It should be noted that this clause does not exonerate the client’s representatives in the event that for any reason they delay to produce the certificate, unless this is due to the contractor’s fault. However, ambiguous or illegally formulated contract agreements that support clients (mainly government entities) to delay payments are common.
The following below are bidding/contract documents used by some clients I have known, which either intentionally or by mistake lack such a clarification at the expense of the contractor. The clause on “Payment” is either ambiguous or illegally coined because it exonerates the client’s representatives in the event that for any reason they delay to produce the interim certificate, even when it is not the contractor’s fault.
The contract agreements alluded to are in the public domain, as below:
Type A: It is purported to be based on the PPDA regulations of March 2014, issued to a Contractor in January 2015. Clause 43 on payment procedure reads: “…The Employer shall pay the Contractor the amounts certified by the Project Manager within 60 days of the date of each certificate.”
This sounds good until one realizes that 60 days are counted from the time the Client’s representative provides the interim certificate! So what happens when the project manager or consultant “goes to sleep”? The Contractor has no one to blame except himself for signing the contract agreement. The other parties that may share the blame are the government authorities, such as PPDA who are supposed to supervise all government procurements and the Office of the Auditor General (OAG) who are supposed to audit and advise against such anomalies.
Type B: It is purported to be a standard bid/contract document issued to a Contractor in May 2015. Clause 43 on payment procedure reads: “…The Employer shall pay the Contractor the amounts certified by the Project Manager within 30 days of the date of each certificate.”
Type C: It is purported to be based on the PPDA regulations of June 2005 issued to a contractor in March 2017. Clause 43 on payment procedure reads: “…The Employer shall pay the Contractor the amounts certified by the Project Manager within 30 days of the date of each certificate.”
Type D: The Bid/Contract document does not show the basis for bidding/contract laws and regulations. It was issued to the Contractor in March 2017, Clause 41 on payment procedure reads: “…The Employer shall pay the Contractor the amounts certified by the Project Manager within 28 days of the date of each certificate.”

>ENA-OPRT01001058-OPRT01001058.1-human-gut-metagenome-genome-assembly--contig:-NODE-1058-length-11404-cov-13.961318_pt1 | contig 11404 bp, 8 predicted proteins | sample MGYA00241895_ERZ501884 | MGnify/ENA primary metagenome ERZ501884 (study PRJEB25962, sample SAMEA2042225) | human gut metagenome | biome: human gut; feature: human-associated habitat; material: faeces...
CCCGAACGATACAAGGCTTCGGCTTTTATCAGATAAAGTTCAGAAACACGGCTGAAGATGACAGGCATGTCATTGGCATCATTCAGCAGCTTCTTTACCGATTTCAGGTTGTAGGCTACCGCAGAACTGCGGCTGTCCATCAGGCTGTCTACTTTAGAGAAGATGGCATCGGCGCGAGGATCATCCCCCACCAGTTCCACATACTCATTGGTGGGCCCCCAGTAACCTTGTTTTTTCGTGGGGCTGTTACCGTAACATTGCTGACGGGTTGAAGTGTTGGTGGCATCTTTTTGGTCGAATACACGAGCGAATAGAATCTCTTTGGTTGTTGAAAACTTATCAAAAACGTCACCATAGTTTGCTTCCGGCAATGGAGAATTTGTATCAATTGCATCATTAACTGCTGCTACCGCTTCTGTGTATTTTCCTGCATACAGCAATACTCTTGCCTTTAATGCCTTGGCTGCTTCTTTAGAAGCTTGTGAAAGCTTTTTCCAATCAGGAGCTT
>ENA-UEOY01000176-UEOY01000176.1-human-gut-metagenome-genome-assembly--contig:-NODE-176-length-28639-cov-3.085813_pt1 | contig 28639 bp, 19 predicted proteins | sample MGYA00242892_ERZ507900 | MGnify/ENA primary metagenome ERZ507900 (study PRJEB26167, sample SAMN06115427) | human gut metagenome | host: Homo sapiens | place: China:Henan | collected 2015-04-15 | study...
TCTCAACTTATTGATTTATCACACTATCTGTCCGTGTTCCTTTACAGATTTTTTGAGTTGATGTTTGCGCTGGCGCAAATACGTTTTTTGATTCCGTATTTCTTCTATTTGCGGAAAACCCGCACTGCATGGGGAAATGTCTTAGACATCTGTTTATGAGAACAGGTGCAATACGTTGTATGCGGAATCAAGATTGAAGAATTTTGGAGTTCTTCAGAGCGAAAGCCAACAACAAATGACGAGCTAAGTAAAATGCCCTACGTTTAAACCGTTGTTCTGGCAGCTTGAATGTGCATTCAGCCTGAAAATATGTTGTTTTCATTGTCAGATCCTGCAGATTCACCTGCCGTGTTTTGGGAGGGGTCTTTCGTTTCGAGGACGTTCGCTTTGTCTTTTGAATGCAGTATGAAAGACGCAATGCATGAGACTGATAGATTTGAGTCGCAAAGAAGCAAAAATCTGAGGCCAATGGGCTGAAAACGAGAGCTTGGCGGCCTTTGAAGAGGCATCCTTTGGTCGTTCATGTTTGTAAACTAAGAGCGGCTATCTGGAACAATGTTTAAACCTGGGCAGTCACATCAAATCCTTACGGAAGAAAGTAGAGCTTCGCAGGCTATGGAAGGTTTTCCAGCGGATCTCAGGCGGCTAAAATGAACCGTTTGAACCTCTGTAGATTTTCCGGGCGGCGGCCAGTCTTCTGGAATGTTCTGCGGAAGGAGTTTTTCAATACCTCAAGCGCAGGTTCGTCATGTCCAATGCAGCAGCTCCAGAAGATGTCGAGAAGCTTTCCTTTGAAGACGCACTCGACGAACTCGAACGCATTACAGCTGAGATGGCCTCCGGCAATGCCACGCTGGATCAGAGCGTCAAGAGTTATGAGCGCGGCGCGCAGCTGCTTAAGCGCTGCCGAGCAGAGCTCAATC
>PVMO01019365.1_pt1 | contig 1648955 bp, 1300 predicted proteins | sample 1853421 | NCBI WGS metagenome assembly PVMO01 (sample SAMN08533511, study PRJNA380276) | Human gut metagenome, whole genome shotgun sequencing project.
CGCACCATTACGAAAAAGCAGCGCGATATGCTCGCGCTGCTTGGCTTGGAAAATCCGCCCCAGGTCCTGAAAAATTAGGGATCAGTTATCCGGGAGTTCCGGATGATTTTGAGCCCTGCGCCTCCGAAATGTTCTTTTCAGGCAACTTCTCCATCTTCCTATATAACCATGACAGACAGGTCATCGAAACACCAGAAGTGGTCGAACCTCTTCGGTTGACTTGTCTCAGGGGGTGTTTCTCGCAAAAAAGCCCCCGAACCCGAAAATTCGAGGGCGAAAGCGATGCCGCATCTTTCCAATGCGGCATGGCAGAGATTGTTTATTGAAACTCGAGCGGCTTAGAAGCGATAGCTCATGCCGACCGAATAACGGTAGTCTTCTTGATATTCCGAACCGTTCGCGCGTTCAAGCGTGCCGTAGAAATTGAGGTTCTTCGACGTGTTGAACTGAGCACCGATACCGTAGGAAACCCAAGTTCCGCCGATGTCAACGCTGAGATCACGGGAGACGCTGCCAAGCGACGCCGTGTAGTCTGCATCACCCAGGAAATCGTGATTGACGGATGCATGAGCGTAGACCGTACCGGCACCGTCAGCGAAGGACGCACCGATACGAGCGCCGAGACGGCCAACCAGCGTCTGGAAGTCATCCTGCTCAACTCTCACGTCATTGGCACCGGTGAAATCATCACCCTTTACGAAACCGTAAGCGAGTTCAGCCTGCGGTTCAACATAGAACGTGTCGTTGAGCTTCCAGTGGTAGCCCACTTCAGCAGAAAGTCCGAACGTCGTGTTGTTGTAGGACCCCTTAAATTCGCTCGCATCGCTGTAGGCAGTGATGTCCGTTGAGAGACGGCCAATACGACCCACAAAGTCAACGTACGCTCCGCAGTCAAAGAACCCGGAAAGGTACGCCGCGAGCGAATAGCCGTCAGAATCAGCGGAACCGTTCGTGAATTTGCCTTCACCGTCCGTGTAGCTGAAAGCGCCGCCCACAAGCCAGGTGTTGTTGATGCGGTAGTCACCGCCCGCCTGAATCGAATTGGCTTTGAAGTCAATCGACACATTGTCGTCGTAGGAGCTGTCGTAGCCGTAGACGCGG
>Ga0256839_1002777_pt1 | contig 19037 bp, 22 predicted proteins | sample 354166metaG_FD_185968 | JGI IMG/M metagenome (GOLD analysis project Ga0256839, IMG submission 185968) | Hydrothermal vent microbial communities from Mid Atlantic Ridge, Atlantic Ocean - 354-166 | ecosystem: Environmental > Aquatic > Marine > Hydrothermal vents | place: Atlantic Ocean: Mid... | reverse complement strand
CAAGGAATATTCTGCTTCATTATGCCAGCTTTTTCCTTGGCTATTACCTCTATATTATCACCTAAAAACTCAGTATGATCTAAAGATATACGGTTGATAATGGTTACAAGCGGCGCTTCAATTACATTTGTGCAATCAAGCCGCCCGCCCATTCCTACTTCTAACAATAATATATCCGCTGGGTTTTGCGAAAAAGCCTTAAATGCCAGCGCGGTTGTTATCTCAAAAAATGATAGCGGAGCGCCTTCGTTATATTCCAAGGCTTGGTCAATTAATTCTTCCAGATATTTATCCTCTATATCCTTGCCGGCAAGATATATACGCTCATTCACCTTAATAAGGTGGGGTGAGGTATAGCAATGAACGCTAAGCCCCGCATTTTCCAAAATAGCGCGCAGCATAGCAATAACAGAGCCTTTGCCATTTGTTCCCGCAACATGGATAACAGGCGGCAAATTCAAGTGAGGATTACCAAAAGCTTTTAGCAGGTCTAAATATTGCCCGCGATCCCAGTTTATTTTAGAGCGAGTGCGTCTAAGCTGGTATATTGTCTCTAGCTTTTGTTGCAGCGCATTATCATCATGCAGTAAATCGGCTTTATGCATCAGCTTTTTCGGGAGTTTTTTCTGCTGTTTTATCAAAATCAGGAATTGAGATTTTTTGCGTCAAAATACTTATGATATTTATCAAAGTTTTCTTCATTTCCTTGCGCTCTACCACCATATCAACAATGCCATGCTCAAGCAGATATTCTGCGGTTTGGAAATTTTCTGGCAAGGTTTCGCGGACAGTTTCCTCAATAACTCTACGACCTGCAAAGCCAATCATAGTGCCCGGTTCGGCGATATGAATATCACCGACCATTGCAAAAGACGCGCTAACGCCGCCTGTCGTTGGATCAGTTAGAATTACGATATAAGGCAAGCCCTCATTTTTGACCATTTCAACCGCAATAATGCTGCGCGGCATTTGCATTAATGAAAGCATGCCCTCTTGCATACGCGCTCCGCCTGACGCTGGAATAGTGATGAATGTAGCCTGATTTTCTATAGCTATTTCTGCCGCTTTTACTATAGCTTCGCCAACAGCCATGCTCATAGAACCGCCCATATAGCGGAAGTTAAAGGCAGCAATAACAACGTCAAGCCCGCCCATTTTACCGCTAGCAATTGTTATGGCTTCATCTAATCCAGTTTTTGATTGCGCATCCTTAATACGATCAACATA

Type E: The Bid/Contract document is purported to be based on the PPDA regulations of March 2014. It was issued to the Contractor in March 2017. Clause 43 on payment procedure reads: “…The Employer shall pay the Contractor the amounts certified by the Project Manager within 30 days of the date of each certificate.”
Clearly, these types A to D of Bidding/Contract agreements are at variance with each other and they directly or indirectly cause payment delays. Very often, excuses such as “heavy work overload”, “lack of adequate facilitation by in-house project managers or auditors”, etc, are supported by these ambiguous or illegal clauses. In some instances, this acts as a basis for the contractor to “provide chai” if he wants his certificate processed! By the time a contractor puts in a claim in which he has invested resources to bring the project to this level, he needs to recoup them to move to the next level. And how does he plan for it when a clear time line is not built into the contract?
Willful or unintended failure by most government departments to even honour payments of the approved certificates has caused untold delays that affect contractors’ capacity to deliver in the short and long run. Remember that many local contractors do not seek legal redress for interest charges for fear of victimization by the client in view of the scanty jobs and the cut-throat competition.
I wish to propose a few practical steps towards addressing these payment delays as follows:
a) Contractors should collectively appraise themselves on the legal and desirable content of contract agreements before signing them. In this case, correction of clauses that cause delays should be a must during the pre-bid meetings. At this stage, all tenderers can gang together and insist on the correct contractual procedures.
b) PPDA and the OAG should ensure that the tender documents and procuring processes are in accordance with the law, preferably before the tendering stage.
c) Penalty to client for delayed payment should not only be pegged on bank interest rates but also on loss of opportunities, so as to force the client to pay on time.
d) Government taxes should fall due on receipt of payments to the contractor.
Building capacity takes time and the earlier we look into ways of salvaging our local capacity the better for us as a nation. There is need to financially empower our local contractors and the start is with corrective action before we look at affirmative action. The measures to correct these inequalities won’t cost us anything but a determined mindset to seek ways of putting the Ugandan economy into Ugandan hands.
The slogan “where everyone is accountable, everyone wins” applies very well also in the construction industry. This calls for the project managers and clients to eliminate delayed payments so as to save our local contractors and the construction industry.